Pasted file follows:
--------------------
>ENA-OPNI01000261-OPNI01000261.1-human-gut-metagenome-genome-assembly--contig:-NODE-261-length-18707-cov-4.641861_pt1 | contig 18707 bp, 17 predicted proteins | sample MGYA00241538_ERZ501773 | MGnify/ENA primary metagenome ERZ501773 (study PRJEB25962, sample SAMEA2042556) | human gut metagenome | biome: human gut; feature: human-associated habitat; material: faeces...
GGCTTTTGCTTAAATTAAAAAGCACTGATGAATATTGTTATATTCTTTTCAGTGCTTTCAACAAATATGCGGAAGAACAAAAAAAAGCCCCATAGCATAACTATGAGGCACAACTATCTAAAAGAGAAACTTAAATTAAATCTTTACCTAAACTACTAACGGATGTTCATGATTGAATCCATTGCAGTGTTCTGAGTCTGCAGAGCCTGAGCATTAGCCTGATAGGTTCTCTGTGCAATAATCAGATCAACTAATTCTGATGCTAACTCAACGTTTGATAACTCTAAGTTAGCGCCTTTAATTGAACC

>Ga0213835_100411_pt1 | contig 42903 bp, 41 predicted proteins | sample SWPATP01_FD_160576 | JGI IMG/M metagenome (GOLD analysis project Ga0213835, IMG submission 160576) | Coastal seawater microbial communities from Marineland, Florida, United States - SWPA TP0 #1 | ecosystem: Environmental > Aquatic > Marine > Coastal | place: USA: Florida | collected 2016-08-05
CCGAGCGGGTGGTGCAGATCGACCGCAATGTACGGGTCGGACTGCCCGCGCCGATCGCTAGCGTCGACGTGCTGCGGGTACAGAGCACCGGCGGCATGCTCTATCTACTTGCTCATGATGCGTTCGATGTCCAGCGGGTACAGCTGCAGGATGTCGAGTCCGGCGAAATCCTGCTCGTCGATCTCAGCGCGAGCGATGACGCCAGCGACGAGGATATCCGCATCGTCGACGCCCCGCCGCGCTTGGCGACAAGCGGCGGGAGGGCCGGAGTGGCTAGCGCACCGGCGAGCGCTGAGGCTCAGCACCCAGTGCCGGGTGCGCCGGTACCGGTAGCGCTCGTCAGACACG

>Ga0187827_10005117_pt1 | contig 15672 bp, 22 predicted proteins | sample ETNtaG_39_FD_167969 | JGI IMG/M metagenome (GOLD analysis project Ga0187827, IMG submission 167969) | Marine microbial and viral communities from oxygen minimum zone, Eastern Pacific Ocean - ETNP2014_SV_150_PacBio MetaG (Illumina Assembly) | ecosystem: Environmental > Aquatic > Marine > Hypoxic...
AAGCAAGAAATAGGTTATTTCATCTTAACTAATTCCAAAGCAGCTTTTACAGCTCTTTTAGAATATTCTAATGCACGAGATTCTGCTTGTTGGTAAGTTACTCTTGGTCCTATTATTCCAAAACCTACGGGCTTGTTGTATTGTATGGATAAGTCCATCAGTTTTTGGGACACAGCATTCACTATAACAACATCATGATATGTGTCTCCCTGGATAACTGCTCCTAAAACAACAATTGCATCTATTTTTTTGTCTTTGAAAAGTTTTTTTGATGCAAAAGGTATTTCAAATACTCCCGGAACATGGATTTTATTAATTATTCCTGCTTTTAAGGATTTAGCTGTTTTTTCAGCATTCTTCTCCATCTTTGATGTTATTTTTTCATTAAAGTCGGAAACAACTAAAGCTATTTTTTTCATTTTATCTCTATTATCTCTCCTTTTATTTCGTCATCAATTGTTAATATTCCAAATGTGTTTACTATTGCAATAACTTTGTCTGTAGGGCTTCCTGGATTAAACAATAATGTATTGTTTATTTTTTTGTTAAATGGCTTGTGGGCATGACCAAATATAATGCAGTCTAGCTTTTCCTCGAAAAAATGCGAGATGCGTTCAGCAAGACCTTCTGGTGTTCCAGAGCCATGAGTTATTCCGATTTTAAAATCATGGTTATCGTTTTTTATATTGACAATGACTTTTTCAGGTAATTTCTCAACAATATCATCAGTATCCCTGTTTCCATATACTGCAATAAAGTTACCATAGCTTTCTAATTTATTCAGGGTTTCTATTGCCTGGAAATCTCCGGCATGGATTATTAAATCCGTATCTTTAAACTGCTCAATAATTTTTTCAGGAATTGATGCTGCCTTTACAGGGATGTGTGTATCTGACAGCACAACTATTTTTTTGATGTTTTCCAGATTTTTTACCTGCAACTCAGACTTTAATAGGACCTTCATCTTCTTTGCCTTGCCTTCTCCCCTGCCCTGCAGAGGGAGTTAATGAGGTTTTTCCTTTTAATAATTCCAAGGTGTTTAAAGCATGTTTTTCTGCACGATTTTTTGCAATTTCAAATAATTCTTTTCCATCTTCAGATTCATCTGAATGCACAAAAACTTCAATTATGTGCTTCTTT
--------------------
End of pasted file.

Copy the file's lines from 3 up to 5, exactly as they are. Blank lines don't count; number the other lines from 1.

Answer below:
>Ga0213835_100411_pt1 | contig 42903 bp, 41 predicted proteins | sample SWPATP01_FD_160576 | JGI IMG/M metagenome (GOLD analysis project Ga0213835, IMG submission 160576) | Coastal seawater microbial communities from Marineland, Florida, United States - SWPA TP0 #1 | ecosystem: Environmental > Aquatic > Marine > Coastal | place: USA: Florida | collected 2016-08-05
CCGAGCGGGTGGTGCAGATCGACCGCAATGTACGGGTCGGACTGCCCGCGCCGATCGCTAGCGTCGACGTGCTGCGGGTACAGAGCACCGGCGGCATGCTCTATCTACTTGCTCATGATGCGTTCGATGTCCAGCGGGTACAGCTGCAGGATGTCGAGTCCGGCGAAATCCTGCTCGTCGATCTCAGCGCGAGCGATGACGCCAGCGACGAGGATATCCGCATCGTCGACGCCCCGCCGCGCTTGGCGACAAGCGGCGGGAGGGCCGGAGTGGCTAGCGCACCGGCGAGCGCTGAGGCTCAGCACCCAGTGCCGGGTGCGCCGGTACCGGTAGCGCTCGTCAGACACG

>Ga0187827_10005117_pt1 | contig 15672 bp, 22 predicted proteins | sample ETNtaG_39_FD_167969 | JGI IMG/M metagenome (GOLD analysis project Ga0187827, IMG submission 167969) | Marine microbial and viral communities from oxygen minimum zone, Eastern Pacific Ocean - ETNP2014_SV_150_PacBio MetaG (Illumina Assembly) | ecosystem: Environmental > Aquatic > Marine > Hypoxic...